Anne Carson, Professor of Classics, New York University, MacArthur Award Winner "Cassandra Float Can"

Event Date: 
Monday, May 15, 2006 - 14:30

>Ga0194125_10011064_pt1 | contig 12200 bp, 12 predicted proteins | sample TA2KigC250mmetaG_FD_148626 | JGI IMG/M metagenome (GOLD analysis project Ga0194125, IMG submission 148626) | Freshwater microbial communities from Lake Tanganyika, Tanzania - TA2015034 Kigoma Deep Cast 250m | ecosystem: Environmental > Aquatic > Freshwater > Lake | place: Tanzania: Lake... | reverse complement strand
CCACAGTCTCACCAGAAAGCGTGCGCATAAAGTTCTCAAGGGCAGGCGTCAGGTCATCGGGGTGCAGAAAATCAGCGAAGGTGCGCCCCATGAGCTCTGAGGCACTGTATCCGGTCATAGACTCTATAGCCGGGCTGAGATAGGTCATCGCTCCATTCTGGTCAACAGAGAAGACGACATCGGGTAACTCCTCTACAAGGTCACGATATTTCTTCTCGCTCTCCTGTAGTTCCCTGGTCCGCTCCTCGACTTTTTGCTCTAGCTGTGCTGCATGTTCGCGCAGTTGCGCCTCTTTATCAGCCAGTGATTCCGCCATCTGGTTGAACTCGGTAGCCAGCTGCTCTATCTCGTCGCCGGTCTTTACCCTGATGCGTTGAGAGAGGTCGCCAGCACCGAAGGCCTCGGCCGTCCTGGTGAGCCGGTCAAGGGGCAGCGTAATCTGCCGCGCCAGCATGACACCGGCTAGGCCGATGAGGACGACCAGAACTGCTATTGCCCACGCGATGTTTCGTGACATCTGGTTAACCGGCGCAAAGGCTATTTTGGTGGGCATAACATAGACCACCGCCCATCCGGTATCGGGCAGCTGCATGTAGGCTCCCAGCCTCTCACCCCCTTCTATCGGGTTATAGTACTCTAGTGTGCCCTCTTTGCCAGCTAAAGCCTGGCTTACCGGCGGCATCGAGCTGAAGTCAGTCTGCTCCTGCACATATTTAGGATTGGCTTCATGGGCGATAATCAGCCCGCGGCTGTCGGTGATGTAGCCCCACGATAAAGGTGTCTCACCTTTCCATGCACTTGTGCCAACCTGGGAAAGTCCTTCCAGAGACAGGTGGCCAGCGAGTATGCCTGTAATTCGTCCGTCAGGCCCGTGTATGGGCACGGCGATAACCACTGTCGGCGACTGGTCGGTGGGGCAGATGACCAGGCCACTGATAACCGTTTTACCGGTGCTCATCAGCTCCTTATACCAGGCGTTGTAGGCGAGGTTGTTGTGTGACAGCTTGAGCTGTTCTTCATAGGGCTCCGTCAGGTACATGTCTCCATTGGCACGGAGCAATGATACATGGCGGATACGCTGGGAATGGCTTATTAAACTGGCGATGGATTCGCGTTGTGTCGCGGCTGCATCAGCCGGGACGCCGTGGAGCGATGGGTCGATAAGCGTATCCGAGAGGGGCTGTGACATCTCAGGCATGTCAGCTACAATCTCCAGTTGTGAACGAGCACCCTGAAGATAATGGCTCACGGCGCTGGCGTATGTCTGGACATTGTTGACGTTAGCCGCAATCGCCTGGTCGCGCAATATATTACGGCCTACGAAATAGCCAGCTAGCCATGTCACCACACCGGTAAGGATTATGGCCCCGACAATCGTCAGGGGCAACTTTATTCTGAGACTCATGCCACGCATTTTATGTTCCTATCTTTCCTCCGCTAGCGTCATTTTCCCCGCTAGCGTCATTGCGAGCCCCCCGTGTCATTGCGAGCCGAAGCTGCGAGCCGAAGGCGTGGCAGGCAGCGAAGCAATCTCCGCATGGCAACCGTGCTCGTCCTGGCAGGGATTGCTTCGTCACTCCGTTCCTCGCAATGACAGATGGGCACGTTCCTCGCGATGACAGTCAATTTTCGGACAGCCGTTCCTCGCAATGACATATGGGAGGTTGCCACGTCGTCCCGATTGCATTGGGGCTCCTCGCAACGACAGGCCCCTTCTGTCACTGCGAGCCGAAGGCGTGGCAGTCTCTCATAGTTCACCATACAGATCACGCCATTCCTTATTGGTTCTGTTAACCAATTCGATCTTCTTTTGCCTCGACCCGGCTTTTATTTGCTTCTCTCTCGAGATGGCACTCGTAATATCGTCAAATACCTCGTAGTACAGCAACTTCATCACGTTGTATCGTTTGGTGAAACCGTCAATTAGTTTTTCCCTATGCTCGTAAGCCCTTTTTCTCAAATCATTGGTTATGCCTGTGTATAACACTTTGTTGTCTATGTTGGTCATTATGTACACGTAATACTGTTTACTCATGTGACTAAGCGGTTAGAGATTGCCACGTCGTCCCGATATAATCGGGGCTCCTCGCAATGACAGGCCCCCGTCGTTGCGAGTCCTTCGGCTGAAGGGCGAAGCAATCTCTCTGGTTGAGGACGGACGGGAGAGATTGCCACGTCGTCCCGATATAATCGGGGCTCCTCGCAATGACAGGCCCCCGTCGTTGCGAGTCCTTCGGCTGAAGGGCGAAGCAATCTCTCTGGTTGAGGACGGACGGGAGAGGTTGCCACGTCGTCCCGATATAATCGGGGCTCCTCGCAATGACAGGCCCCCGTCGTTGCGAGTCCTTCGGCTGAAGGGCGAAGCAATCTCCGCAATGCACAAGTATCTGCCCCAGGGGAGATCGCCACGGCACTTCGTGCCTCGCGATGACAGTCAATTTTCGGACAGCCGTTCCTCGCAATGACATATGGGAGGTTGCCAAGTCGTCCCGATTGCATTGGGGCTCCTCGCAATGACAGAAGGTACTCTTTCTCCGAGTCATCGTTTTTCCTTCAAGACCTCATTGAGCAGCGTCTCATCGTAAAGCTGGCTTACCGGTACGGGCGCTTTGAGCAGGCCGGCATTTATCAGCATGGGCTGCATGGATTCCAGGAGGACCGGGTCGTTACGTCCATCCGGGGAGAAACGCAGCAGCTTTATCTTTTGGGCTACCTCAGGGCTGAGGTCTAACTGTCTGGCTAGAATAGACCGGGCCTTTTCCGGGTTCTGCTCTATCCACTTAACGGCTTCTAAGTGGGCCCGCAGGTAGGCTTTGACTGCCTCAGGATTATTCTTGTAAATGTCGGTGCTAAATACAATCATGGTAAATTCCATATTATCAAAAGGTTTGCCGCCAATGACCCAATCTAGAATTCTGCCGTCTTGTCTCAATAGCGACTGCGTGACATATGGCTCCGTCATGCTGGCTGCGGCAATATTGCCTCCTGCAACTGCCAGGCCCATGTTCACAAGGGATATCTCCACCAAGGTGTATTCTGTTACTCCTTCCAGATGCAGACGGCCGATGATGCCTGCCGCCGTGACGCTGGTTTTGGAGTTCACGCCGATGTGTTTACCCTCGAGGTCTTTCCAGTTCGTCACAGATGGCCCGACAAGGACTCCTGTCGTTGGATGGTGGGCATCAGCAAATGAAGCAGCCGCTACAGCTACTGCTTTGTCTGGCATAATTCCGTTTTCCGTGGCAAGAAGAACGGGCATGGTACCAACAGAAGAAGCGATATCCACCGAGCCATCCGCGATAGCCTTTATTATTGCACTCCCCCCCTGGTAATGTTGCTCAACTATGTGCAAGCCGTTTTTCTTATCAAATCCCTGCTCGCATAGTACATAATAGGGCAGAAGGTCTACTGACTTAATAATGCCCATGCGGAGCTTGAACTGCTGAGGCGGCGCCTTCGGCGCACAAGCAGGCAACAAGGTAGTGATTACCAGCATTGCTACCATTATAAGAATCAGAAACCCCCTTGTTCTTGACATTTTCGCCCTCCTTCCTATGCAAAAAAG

Sometimes I feel I spend my whole life rewriting the same page. It is a page with Essay On Translation at the top and then quite a few paragraphs of good strong prose. These begin to break down towards the middle of the page. Syntax decays. Perforations appear. By the end there is not much left but a few flakes of language roaming near the margins, looking as if they want to become an art of pure shape. Here is another fact about me. Whenever I am engaged on a translation project I experience continually, offside my vision, a sensation of veils flying up. As brightness blows the rising wide cold rush the skull. I’ve come to call the sensation Cassandra because I first noticed it one day in school when I was reading a passage of Aeschylus’ Agamemnon – the passage where Cassandra cries out OTOTOTOI POPOI DA! etc. This cry is famous - it leads into 300 lines of vision and prophecy in which Cassandra tells the past and future of the house of Atreus, including the fact of her own death. At the midpoint of this telling she utters these lines: Behold no longer my oracle out from veils shall be glancing like a newly married bride but as brightness blows the rising sun open it will rush my oceans forward onto light – a grief more deep than me. (1178-83) What is it like to be a prophet? Everywhere Cassandra ran she found she was already there. Everywhere Cassandra ran the glue was coming up off the edge of the page and, when she pulled at it, this page was underneath, this page on which I am telling you that everywhere Cassandra ran she found she could float. Poet, essayist, and renowned translator from Ancient Greek Anne Carson is the celebrated author of numerous works, from her innovative early classical study Eros the Bittersweet, through recent works including The Beauty of the Husband, Men in the Off Hours, and, most recently, Decreation: Poetry, Essays, Opera, she has been presenting a unique hybrid work, ranging intellectually from the archaic to the stunningly contemporary. Ms. Carson’s translations of the complete works of Sappho were published as If Not Winter: Fragments of Sappho. This event was co-sponsored by the Poetry Center, SFSU.